#20BooksLondon – World building with a difference #publishing

When I was trying to figure out what to share first about the lessons I learned at the 20Books conference, I decided the best thing would be to talk about the one thing I didn’t take notes on before I forget!

I didn’t take notes because this is never going to be me (I think), but it is certainly interesting and a couple of points do cross over.

The session was billed as ‘Worldbuilding’, and in the very broad sense, that was the topic, just not the way we usually think about it.

Even if we are writing contemporary novels, we still have some world building to do – locations, character’s backgrounds, general scene setting – and in fantasy or SF, a whole heap more, like whole worlds to create!

This session, however, was about building universes for SHARED WORLDS,Β and how you manage them.

If you haven’t come across the idea of shared worlds before, they exist already in Amazon Kindle, where you can write your own novels in an already existing world. What Michael Anderle has done is to create 2 entire universes, taking in vast time spans, and opened them up to authors who want to create their own novels within his framework. Each universe has a ‘bible’ laying down the character types and background details, and authors must put in a proposal and be accepted, but once in, they have the guarantee of a ready-made audience just waiting to gobble down the newest books set in a universe they are familiar with. The author gets 50% of the royalties, but its a fantastic opportunity to kick start a career by getting your name out there, and with the audience sizes these worlds have, even 50% is no mean income.

So Michael has now become a publisher. He’s still writing his own books (boy, does that guy work hard – 8-12 hour days solid writing, he puts out one book a month himself!), but with these other authors contributing, his current publishing schedule is 15 books a month! And that’s set to increase.

They talked about the concept of ‘whale readers’, those wonderful, avid readers who can’t get enough of books, who will read everything put out in a series (or universe), and will often re-read ALL the previous books before opening the new one. They just can’t get enough, and Michael, for one, has tapped into this ravenous consumer of novels.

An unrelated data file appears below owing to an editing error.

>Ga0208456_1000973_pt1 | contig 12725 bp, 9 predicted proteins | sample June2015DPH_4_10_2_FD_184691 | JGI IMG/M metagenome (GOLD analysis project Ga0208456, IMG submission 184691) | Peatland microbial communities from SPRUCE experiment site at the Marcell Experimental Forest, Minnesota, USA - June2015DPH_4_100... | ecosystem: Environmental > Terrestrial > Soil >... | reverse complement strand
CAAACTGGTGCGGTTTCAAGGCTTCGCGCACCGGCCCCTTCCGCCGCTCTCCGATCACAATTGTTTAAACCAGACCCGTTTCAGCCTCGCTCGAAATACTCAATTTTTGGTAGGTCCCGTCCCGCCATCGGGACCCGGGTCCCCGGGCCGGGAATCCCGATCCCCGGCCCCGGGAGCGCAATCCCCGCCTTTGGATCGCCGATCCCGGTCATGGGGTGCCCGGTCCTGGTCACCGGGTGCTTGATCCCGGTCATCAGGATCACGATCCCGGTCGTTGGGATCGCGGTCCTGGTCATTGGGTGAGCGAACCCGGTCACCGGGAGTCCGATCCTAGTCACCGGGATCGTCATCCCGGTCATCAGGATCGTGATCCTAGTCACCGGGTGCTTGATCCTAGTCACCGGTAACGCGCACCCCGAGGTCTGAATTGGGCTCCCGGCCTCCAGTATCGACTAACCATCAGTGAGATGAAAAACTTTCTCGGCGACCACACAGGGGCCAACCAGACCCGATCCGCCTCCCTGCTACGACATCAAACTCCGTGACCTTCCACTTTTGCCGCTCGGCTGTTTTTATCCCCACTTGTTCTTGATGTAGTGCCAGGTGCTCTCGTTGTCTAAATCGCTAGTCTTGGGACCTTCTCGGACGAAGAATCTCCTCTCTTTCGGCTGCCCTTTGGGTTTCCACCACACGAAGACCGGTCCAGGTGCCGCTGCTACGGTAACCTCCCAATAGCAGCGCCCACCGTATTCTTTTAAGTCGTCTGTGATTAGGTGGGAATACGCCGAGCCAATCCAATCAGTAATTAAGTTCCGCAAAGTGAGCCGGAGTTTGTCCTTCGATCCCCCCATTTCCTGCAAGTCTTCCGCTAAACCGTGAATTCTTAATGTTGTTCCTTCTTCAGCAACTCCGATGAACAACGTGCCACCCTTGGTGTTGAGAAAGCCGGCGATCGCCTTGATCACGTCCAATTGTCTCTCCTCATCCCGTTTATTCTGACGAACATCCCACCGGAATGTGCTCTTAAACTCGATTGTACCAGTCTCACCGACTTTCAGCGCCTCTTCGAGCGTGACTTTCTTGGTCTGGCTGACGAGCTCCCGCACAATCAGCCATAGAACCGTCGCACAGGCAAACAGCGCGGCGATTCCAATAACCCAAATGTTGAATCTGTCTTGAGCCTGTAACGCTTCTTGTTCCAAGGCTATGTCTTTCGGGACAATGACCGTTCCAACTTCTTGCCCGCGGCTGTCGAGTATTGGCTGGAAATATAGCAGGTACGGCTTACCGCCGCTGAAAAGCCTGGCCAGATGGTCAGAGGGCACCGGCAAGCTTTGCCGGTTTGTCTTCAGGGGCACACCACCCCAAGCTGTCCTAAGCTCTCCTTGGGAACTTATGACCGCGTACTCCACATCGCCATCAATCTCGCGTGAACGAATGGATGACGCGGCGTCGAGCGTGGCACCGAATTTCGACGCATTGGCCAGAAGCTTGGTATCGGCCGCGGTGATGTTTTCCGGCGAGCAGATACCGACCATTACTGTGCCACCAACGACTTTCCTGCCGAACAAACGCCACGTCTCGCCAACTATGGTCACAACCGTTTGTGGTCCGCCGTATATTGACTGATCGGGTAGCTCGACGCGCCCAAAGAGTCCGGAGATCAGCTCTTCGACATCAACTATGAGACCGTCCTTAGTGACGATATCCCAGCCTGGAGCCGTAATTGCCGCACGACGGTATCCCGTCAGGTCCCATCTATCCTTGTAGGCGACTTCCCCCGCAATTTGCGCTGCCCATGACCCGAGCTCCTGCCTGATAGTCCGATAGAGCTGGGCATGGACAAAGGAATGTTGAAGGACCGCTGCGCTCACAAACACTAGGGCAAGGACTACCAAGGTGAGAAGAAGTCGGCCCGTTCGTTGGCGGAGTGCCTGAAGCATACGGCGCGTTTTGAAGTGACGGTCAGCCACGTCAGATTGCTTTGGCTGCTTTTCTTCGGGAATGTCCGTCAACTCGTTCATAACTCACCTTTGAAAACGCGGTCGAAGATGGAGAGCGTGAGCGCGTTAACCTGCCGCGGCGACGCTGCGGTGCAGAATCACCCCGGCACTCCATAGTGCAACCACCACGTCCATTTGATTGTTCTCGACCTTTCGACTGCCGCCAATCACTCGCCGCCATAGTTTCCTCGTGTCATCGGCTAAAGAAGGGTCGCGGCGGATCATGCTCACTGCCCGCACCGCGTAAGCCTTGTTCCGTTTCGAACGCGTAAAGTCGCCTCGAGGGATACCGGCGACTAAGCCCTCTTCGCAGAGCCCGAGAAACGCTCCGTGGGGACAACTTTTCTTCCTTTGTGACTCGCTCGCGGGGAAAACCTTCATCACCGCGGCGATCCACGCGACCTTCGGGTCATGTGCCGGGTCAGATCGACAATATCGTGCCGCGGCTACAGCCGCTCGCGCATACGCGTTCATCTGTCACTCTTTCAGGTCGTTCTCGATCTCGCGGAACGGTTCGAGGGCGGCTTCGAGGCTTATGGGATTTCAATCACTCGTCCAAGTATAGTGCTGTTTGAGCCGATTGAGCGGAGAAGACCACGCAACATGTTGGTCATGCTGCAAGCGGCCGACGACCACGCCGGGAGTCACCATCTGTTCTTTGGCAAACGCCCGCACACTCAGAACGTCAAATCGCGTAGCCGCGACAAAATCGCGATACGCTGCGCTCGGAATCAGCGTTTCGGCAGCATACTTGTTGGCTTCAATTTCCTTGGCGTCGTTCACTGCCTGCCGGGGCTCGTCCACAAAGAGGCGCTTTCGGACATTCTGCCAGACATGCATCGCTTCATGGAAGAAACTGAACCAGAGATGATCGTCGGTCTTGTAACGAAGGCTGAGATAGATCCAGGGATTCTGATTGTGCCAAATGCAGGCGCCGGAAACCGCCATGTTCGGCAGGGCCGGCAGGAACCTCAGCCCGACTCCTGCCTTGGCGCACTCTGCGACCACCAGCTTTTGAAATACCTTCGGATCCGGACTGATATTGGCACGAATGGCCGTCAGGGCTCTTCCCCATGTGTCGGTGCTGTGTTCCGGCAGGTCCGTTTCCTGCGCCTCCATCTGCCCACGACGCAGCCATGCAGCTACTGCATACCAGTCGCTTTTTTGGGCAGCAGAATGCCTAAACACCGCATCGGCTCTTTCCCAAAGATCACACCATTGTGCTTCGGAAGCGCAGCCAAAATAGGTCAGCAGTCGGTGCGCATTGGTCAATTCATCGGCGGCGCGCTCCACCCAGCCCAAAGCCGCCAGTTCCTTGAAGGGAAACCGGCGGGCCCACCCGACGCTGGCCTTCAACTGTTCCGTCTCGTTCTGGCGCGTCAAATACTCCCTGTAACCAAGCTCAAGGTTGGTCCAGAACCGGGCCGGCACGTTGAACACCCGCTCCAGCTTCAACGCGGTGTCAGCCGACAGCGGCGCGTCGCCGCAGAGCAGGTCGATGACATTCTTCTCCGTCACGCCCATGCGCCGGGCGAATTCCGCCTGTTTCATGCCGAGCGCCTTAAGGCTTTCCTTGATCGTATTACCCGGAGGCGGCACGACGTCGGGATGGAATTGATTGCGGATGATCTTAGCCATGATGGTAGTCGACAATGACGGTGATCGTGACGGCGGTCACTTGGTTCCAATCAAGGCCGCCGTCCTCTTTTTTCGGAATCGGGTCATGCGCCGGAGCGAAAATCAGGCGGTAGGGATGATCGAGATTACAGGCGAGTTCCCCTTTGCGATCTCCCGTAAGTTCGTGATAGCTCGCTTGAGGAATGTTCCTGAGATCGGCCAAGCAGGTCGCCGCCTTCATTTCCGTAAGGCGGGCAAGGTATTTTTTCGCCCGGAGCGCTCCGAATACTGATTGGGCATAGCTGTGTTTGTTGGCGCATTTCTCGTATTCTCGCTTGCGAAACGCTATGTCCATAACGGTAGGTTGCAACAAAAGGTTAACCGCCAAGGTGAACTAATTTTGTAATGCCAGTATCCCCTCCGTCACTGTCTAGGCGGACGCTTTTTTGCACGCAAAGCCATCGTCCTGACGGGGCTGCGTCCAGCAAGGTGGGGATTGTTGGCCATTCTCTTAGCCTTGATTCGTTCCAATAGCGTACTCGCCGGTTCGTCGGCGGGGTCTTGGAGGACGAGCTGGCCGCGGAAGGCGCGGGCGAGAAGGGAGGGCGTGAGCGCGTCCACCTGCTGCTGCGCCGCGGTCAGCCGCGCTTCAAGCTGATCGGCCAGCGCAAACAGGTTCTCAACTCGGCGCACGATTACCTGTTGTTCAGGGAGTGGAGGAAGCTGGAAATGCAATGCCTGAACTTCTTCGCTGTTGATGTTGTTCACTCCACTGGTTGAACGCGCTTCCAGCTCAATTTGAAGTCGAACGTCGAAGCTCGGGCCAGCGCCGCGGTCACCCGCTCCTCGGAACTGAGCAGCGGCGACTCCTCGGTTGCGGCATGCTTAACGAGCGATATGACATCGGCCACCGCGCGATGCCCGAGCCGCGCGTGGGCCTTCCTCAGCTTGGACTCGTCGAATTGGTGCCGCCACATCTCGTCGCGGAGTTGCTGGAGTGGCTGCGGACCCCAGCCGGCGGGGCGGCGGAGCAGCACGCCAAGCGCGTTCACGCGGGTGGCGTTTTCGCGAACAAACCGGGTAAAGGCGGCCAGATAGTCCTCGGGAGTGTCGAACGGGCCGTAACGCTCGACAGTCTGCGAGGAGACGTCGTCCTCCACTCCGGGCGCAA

Clearly you can make a huge amount of money this way, but the wonderful thing about Michael & co., is that they want to put back into the community, and support new authors without trying to force them into a mould. Although the template described above is one that’s working in spades, the thrust of the message was, ‘there is no one single way, everybody must find what works for them’.

Music to my ears, and a pretty strange coincidence that I wrote this guest post, on exactly that topic, only the week before. (Yes, I am psychic πŸ˜‰ )

Once again, this conference backed up my experience that the indie publishing world is full of wonderful, mutually supportive people, and they are the ones you should surround yourself with and listen to, and give back to as and when you can.

The one unexpected thing I learned in this session that does apply outside Michael’s worlds, is his advice on breaking one of the cardinal rules of writing, and his reason for doing so (we all know rules are made to be broken, right?)

That rule is: ‘every scene in your book must either move the plot forward, or develop character. If it doesn’t, delete it.’

Michael has another take on this, with a good example from his own work: the above rule doesn’t matter provided you elicit emotion in your reader.

He has a recurring character, a sidekick, (a troll), who is there for comic relief. This troll has whole scenes within books that do absolutely nothing to move plot or develop character, but they make the reader laugh, and the audience love him!

This was one of Michael’s earliest ‘light bulb moments’, and one he loves to share – if you can make your reader feel emotion, you’ve snagged them!

I will bear this one in mind…

Thoughts on breaking this specific rule? Examples you’ve come across, or written yourself? Do share, I’m intrigued to know who else does this.

 

 

 

Advertisements

22 comments

  1. Fascinating post, Deborah. I ran into the term ‘whale readers’ at a conference too. I’ve been stunned by writers who publish a book a month (like my current favorite, Robert Thomas with about 70 books out in his series). Then, I found out about the whale readers who consume all those words. Just amazing.

    I also was taken with your comment that ‘world building’ wasn’t something you do. I thought so too until an agent rejected my manuscript because my world building wasn’t strong enough. Yikes! I’ve been on the hunt ever since to develop that skill.